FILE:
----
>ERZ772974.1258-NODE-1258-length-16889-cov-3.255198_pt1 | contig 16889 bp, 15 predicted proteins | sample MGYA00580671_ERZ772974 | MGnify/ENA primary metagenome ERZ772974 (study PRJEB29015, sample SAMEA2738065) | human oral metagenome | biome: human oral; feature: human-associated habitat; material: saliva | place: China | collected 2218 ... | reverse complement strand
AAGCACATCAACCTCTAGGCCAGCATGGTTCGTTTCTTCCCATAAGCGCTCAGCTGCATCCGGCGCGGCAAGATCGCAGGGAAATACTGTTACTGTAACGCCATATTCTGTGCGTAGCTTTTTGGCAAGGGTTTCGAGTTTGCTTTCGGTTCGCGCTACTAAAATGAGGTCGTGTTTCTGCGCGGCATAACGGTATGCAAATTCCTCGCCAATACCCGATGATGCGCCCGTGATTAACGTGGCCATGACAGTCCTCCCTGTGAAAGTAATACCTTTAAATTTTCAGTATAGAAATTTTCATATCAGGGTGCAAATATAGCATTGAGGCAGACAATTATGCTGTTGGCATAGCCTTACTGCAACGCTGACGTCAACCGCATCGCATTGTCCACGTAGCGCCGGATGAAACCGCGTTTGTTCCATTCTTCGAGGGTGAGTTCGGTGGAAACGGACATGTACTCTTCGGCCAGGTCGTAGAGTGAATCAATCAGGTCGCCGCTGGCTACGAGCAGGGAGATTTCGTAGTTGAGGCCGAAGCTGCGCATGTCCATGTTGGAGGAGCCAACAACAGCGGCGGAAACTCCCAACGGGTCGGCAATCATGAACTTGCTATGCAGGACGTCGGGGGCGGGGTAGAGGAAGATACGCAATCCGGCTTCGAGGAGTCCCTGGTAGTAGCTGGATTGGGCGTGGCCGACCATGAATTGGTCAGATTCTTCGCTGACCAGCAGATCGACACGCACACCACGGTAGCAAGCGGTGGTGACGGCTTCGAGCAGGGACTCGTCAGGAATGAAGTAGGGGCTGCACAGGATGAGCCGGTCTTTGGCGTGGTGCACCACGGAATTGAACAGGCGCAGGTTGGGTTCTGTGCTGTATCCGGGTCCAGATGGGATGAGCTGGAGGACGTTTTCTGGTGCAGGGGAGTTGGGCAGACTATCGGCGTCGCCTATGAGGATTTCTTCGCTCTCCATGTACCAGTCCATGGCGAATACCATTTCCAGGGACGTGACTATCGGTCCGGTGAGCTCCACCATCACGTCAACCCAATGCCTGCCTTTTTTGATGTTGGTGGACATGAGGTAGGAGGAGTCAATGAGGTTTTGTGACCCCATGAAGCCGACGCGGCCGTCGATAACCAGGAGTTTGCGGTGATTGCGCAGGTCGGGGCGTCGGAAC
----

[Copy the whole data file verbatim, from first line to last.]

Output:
>ERZ772974.1258-NODE-1258-length-16889-cov-3.255198_pt1 | contig 16889 bp, 15 predicted proteins | sample MGYA00580671_ERZ772974 | MGnify/ENA primary metagenome ERZ772974 (study PRJEB29015, sample SAMEA2738065) | human oral metagenome | biome: human oral; feature: human-associated habitat; material: saliva | place: China | collected 2218 ... | reverse complement strand
AAGCACATCAACCTCTAGGCCAGCATGGTTCGTTTCTTCCCATAAGCGCTCAGCTGCATCCGGCGCGGCAAGATCGCAGGGAAATACTGTTACTGTAACGCCATATTCTGTGCGTAGCTTTTTGGCAAGGGTTTCGAGTTTGCTTTCGGTTCGCGCTACTAAAATGAGGTCGTGTTTCTGCGCGGCATAACGGTATGCAAATTCCTCGCCAATACCCGATGATGCGCCCGTGATTAACGTGGCCATGACAGTCCTCCCTGTGAAAGTAATACCTTTAAATTTTCAGTATAGAAATTTTCATATCAGGGTGCAAATATAGCATTGAGGCAGACAATTATGCTGTTGGCATAGCCTTACTGCAACGCTGACGTCAACCGCATCGCATTGTCCACGTAGCGCCGGATGAAACCGCGTTTGTTCCATTCTTCGAGGGTGAGTTCGGTGGAAACGGACATGTACTCTTCGGCCAGGTCGTAGAGTGAATCAATCAGGTCGCCGCTGGCTACGAGCAGGGAGATTTCGTAGTTGAGGCCGAAGCTGCGCATGTCCATGTTGGAGGAGCCAACAACAGCGGCGGAAACTCCCAACGGGTCGGCAATCATGAACTTGCTATGCAGGACGTCGGGGGCGGGGTAGAGGAAGATACGCAATCCGGCTTCGAGGAGTCCCTGGTAGTAGCTGGATTGGGCGTGGCCGACCATGAATTGGTCAGATTCTTCGCTGACCAGCAGATCGACACGCACACCACGGTAGCAAGCGGTGGTGACGGCTTCGAGCAGGGACTCGTCAGGAATGAAGTAGGGGCTGCACAGGATGAGCCGGTCTTTGGCGTGGTGCACCACGGAATTGAACAGGCGCAGGTTGGGTTCTGTGCTGTATCCGGGTCCAGATGGGATGAGCTGGAGGACGTTTTCTGGTGCAGGGGAGTTGGGCAGACTATCGGCGTCGCCTATGAGGATTTCTTCGCTCTCCATGTACCAGTCCATGGCGAATACCATTTCCAGGGACGTGACTATCGGTCCGGTGAGCTCCACCATCACGTCAACCCAATGCCTGCCTTTTTTGATGTTGGTGGACATGAGGTAGGAGGAGTCAATGAGGTTTTGTGACCCCATGAAGCCGACGCGGCCGTCGATAACCAGGAGTTTGCGGTGATTGCGCAGGTCGGGGCGTCGGAAC